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  • Writer's pictureNate Youtzy

If I Don’t Like the Music at My Church…

Picture this: You have found the one. The church that you have been dreaming of. The pastor preaches faithfully from Scripture week in and week out. The children’s ministry does a great job with the kids, and everyone seems to be serving somewhere in the church. This is a busy place! And a joyful place, too.

There’s just one problem: you don’t really like the music. Either the songs are unfamiliar to you, or they aren’t a part of your regular musical repertoire. Sure, the songs are biblically sound, but the music is strange and not what you are used to, nor what you prefer. You contemplate your options. You could find another church, but you really like the pastor here, or you could just come a bit later for the preaching and skip the music altogether. You mull it over but can’t decide.

Many Christians find themselves in the same position as the above situation. What should they do? I’ll admit, I’m slightly biased, but I think there is a biblical solution to this issue. As a part of the church, we need to re-orient our thinking when it comes to the purpose of music in corporate worship (which I have addressed at length in previous articles). Now comes the application. Let me suggest two things to consider if the music in your church is not your jam.

First, you should sing out of love for Christ. This may seem obvious, but there is more to this than simply telling yourself that Jesus would want you to sing. Repeatedly in Scripture, particularly in the Psalms, we are commanded to sing. Asaph, one of the first worship leaders in the Bible, writes this: “Sing to Him, sing praises to Him; muse on all His wondrous deeds.” (1 Chronicles 16:9). Psalm 9 tells the worshipper to “sing praises to Yahweh, who abides in Zion; declare among the peoples His acts.” (Psalm 9:11). This command to sing and similar ones are repeated in Psalm 30, 33, 47, 66, 68, 81, 96, 98, and many more (this is just the first hundred Psalms!).

In the New Testament, Paul commands the Colossians to “let the word of Christ dwell in you richly…..singing with gratefulness in your hearts to God.” (Colossians 3:16). James, speaking of the ups and downs of life, commands the cheerful individual to “sing praises.” (James 5:13).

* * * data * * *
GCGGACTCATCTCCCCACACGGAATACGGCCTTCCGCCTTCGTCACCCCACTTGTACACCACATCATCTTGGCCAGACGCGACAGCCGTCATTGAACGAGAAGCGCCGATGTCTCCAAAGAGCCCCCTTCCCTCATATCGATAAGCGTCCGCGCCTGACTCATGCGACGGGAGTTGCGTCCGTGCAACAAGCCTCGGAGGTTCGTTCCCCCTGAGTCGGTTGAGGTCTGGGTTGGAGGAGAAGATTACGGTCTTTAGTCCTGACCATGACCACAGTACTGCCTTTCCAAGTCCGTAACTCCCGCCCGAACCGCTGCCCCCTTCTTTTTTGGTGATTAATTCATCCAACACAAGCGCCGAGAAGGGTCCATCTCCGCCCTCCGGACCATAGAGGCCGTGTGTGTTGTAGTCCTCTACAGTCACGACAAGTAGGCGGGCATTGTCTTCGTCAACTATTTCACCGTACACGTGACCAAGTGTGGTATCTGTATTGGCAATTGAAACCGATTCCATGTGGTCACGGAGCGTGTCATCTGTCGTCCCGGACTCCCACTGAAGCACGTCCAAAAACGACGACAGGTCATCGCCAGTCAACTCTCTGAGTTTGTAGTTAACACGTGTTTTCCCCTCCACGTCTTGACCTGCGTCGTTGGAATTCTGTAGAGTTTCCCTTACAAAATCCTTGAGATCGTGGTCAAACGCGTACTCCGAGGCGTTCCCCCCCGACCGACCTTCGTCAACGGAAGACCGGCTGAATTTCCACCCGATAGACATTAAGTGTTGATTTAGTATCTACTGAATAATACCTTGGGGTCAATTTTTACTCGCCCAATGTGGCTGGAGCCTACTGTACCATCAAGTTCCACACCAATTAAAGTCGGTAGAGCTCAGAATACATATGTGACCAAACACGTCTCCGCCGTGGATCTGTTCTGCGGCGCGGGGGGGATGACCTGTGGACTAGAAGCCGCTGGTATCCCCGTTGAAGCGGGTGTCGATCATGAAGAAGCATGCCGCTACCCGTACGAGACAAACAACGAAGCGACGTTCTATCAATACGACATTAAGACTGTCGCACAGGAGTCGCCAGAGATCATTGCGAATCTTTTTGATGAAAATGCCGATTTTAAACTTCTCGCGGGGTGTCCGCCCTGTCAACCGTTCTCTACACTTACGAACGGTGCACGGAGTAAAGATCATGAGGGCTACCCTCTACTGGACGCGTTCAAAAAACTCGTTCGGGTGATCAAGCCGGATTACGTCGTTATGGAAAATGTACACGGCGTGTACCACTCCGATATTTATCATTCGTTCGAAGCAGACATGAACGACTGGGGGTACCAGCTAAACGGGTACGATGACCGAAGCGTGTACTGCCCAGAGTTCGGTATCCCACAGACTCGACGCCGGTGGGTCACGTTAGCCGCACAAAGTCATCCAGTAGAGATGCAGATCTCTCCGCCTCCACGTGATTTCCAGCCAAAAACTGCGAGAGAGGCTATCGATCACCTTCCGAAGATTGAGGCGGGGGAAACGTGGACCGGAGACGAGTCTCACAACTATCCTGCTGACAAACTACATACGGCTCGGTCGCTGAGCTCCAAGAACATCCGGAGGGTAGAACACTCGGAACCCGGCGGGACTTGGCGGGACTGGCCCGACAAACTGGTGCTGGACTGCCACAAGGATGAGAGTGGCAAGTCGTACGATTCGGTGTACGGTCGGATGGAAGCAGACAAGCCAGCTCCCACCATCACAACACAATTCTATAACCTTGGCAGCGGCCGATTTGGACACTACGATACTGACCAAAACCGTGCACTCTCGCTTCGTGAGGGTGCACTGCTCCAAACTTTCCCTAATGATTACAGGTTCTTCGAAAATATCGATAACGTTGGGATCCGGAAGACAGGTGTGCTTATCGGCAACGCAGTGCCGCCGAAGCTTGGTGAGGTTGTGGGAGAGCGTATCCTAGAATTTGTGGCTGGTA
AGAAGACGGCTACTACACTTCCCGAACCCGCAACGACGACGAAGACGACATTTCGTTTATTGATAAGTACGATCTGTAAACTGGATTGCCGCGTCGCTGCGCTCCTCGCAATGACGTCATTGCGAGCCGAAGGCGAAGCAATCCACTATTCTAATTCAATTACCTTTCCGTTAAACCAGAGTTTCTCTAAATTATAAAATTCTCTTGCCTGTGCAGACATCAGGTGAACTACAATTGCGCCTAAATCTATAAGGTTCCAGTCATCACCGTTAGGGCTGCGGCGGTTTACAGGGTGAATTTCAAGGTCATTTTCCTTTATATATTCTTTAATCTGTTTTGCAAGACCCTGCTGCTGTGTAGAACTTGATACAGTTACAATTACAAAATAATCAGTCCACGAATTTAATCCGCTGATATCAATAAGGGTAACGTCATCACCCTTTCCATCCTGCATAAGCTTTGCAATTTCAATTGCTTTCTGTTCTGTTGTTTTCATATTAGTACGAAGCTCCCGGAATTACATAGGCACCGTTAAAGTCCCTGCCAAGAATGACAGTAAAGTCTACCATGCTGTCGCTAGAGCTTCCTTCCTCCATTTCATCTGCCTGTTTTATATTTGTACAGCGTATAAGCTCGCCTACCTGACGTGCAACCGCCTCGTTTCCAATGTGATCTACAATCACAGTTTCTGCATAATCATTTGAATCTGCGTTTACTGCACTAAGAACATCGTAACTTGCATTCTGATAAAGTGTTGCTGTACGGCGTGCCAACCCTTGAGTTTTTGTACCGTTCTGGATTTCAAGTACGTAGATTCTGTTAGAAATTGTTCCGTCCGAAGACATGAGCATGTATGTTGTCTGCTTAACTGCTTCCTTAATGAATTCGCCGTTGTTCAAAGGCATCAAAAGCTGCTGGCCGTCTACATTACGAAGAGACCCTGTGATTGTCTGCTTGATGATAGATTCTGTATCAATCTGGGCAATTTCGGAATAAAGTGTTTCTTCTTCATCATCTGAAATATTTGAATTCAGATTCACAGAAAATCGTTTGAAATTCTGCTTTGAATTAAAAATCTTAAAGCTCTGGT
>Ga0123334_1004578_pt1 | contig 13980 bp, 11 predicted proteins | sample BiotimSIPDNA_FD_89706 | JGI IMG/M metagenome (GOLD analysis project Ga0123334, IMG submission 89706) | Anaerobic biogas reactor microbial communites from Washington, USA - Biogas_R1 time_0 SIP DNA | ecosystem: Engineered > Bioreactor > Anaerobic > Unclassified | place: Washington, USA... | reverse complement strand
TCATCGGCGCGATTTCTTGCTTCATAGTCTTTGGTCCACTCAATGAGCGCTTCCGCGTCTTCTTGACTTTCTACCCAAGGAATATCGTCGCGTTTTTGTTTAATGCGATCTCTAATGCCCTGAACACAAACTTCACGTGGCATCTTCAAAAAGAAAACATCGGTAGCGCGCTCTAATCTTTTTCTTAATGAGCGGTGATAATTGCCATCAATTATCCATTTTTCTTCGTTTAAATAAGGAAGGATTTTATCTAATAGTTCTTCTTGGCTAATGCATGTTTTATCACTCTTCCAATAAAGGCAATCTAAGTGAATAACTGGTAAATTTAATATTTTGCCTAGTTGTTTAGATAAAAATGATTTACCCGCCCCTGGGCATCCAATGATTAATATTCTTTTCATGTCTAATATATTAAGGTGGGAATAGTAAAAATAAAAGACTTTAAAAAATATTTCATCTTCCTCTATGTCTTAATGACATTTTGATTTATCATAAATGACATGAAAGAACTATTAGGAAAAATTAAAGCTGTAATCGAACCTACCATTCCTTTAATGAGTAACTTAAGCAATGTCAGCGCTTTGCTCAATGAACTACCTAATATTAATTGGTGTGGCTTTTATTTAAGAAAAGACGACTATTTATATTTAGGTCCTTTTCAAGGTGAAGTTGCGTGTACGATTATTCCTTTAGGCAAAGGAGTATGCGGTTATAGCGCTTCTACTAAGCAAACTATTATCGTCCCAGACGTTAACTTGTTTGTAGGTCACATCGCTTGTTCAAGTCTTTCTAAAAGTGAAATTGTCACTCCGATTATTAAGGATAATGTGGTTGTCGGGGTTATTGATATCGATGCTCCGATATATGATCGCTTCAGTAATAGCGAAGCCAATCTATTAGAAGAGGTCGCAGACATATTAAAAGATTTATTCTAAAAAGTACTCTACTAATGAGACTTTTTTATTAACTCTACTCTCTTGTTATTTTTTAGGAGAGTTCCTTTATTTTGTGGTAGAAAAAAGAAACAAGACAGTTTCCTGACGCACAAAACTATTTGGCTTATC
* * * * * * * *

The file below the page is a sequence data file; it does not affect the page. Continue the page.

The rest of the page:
But why? Why should we sing out of love for Christ? Why does it matter? Scripture answers that question, too. If you look back on the command to sing in Chronicles and Psalms, many of them give the reasoning for the command. For instance, in 1 Chronicles 16, Asaph commands God’s people to sing because of God’s covenant faithfulness (vv 15-22), because of His salvation (v 23), because of His greatness above all other gods (vv 25-26), and because of His holiness (v. 29).

The Psalms continue this thought. Psalm 33 commands us to sing because “the word of Yahweh is upright, and all His work is done in faithfulness.” (Psalm 33:4). Psalm 66 gives the command to sing “for the glory of His name.” (Psalm 66:1).

When we sing in our corporate gatherings, our primary goal is to give praise to God because He alone deserves it. The music may not be your favorite, but isn’t that an insignificant price to pay for the One who created all things? Paul speaks of it this way: “For from Him and through Him and to Him are all things. To Him be the glory forever.” Our singing is for the glory of God and not for ourselves. Everything that is praiseworthy belongs to God, and it all is for God. Even if you don’t like the music, you should sing because the praise of God to the glory of God is worth it.

Take these famous hymn lyrics: “My sin—oh, the bliss of this glorious thought—my sin, not in part but the whole, is nail to the cross and I bear it no more! Praise the Lord! Praise the Lord, oh my soul!” We sing in corporate worship because God has given us a reason to sing. Hallelujah!


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